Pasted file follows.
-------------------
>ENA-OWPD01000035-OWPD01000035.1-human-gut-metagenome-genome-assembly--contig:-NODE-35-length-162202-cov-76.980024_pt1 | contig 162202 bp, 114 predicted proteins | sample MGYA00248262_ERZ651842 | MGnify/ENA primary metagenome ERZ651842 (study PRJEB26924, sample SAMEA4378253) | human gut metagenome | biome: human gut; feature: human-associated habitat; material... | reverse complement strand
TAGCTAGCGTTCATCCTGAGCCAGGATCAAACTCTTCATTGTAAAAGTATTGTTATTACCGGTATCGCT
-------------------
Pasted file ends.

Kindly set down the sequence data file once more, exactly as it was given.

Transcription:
>ENA-OWPD01000035-OWPD01000035.1-human-gut-metagenome-genome-assembly--contig:-NODE-35-length-162202-cov-76.980024_pt1 | contig 162202 bp, 114 predicted proteins | sample MGYA00248262_ERZ651842 | MGnify/ENA primary metagenome ERZ651842 (study PRJEB26924, sample SAMEA4378253) | human gut metagenome | biome: human gut; feature: human-associated habitat; material... | reverse complement strand
TAGCTAGCGTTCATCCTGAGCCAGGATCAAACTCTTCATTGTAAAAGTATTGTTATTACCGGTATCGCT